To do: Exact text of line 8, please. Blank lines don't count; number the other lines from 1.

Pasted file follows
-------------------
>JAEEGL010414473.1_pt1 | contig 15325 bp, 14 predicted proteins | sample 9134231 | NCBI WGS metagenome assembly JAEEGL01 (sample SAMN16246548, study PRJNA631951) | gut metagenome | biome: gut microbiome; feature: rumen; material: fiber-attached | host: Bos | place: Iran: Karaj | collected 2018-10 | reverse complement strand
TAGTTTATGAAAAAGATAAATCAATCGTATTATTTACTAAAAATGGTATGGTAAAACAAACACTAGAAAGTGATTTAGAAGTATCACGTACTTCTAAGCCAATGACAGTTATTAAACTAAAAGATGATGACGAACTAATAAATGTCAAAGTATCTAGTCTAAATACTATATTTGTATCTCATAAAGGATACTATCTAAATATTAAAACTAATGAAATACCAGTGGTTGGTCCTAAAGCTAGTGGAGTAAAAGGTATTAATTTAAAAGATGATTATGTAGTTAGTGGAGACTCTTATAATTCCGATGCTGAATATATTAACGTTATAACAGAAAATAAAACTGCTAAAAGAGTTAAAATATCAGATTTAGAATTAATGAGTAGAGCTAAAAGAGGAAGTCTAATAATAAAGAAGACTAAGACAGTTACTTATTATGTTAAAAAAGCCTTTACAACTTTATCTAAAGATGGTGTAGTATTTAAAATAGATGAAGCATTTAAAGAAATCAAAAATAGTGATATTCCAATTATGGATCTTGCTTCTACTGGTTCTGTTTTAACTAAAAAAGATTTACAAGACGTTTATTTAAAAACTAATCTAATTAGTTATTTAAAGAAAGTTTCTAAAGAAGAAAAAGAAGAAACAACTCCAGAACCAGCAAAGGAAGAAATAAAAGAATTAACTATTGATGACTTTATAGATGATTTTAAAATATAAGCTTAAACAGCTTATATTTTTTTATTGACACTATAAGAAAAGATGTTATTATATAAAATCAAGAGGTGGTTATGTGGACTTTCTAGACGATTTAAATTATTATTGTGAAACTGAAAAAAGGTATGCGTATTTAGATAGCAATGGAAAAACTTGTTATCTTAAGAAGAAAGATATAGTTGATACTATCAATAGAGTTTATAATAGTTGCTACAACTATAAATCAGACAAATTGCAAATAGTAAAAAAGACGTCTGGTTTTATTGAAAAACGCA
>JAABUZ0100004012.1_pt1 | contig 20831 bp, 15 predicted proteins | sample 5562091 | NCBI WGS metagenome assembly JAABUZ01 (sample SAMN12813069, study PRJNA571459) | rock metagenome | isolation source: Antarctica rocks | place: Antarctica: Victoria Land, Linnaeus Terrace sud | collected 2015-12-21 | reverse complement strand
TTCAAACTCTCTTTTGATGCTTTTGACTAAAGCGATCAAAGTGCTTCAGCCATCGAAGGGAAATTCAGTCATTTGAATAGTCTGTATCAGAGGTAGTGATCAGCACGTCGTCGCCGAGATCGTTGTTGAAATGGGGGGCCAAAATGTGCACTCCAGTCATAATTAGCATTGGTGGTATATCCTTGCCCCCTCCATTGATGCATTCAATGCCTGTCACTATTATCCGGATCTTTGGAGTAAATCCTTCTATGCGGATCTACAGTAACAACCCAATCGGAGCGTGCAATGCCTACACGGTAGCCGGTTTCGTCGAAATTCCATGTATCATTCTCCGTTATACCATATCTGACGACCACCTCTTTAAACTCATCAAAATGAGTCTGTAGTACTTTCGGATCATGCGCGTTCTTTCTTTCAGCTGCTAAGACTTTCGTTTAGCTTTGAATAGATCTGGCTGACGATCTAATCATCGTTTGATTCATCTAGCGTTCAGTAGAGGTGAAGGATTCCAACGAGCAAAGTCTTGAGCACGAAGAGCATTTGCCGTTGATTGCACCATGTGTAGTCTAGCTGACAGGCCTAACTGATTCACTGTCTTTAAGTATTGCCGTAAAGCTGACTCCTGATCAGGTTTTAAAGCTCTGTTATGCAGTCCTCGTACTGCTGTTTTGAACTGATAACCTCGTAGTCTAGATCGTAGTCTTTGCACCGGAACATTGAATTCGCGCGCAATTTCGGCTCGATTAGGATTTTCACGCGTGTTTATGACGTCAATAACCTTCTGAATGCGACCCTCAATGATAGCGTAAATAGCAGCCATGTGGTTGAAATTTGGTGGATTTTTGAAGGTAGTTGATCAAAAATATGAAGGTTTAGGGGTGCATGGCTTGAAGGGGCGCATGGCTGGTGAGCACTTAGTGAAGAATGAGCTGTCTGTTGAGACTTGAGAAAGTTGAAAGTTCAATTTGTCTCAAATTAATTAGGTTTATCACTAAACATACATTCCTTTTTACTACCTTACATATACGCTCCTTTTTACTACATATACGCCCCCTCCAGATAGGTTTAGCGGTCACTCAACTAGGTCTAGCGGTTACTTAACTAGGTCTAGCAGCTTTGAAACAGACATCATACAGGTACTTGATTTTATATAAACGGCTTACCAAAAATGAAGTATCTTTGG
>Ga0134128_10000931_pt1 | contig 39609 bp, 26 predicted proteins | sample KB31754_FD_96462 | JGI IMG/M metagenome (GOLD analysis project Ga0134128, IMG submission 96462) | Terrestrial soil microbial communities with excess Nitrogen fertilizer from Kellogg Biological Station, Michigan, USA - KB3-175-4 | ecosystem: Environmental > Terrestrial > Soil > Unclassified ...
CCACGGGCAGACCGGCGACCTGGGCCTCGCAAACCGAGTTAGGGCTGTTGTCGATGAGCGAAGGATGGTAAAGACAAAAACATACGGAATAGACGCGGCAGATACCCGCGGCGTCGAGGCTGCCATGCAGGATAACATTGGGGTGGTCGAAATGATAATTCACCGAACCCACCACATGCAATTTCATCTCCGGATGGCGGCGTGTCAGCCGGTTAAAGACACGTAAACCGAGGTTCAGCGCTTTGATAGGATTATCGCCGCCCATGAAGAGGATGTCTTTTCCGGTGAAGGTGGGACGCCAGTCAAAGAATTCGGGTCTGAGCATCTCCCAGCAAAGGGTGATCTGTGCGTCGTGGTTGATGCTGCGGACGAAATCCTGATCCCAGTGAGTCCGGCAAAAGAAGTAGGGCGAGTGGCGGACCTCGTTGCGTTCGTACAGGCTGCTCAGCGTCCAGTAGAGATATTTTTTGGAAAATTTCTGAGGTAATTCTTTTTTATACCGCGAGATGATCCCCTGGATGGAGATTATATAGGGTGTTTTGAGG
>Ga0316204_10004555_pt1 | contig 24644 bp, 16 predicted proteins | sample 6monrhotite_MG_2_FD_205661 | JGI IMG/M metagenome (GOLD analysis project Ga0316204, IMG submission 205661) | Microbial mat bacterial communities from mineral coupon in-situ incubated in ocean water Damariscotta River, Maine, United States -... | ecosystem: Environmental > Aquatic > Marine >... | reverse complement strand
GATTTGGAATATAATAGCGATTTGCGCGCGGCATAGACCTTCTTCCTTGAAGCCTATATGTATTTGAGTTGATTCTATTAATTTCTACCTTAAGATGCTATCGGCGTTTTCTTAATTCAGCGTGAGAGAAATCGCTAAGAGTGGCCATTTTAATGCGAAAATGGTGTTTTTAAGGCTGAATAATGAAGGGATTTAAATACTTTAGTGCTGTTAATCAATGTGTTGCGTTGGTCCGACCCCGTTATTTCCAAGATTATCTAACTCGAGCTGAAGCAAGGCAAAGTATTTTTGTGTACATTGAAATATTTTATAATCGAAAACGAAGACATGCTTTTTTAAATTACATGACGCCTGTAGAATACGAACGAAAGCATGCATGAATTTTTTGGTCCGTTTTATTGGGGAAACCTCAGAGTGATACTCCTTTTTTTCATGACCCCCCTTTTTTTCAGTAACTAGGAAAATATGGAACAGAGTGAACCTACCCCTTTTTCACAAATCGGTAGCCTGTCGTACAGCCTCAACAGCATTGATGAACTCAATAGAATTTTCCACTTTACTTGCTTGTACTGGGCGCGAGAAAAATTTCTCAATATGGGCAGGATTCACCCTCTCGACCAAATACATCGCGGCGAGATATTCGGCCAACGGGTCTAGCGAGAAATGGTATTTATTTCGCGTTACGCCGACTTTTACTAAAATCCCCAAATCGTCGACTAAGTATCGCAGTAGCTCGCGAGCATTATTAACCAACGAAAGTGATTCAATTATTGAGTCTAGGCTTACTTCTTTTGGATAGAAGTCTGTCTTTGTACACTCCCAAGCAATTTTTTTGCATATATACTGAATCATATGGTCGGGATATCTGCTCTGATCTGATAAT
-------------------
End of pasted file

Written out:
GATTTGGAATATAATAGCGATTTGCGCGCGGCATAGACCTTCTTCCTTGAAGCCTATATGTATTTGAGTTGATTCTATTAATTTCTACCTTAAGATGCTATCGGCGTTTTCTTAATTCAGCGTGAGAGAAATCGCTAAGAGTGGCCATTTTAATGCGAAAATGGTGTTTTTAAGGCTGAATAATGAAGGGATTTAAATACTTTAGTGCTGTTAATCAATGTGTTGCGTTGGTCCGACCCCGTTATTTCCAAGATTATCTAACTCGAGCTGAAGCAAGGCAAAGTATTTTTGTGTACATTGAAATATTTTATAATCGAAAACGAAGACATGCTTTTTTAAATTACATGACGCCTGTAGAATACGAACGAAAGCATGCATGAATTTTTTGGTCCGTTTTATTGGGGAAACCTCAGAGTGATACTCCTTTTTTTCATGACCCCCCTTTTTTTCAGTAACTAGGAAAATATGGAACAGAGTGAACCTACCCCTTTTTCACAAATCGGTAGCCTGTCGTACAGCCTCAACAGCATTGATGAACTCAATAGAATTTTCCACTTTACTTGCTTGTACTGGGCGCGAGAAAAATTTCTCAATATGGGCAGGATTCACCCTCTCGACCAAATACATCGCGGCGAGATATTCGGCCAACGGGTCTAGCGAGAAATGGTATTTATTTCGCGTTACGCCGACTTTTACTAAAATCCCCAAATCGTCGACTAAGTATCGCAGTAGCTCGCGAGCATTATTAACCAACGAAAGTGATTCAATTATTGAGTCTAGGCTTACTTCTTTTGGATAGAAGTCTGTCTTTGTACACTCCCAAGCAATTTTTTTGCATATATACTGAATCATATGGTCGGGATATCTGCTCTGATCTGATAAT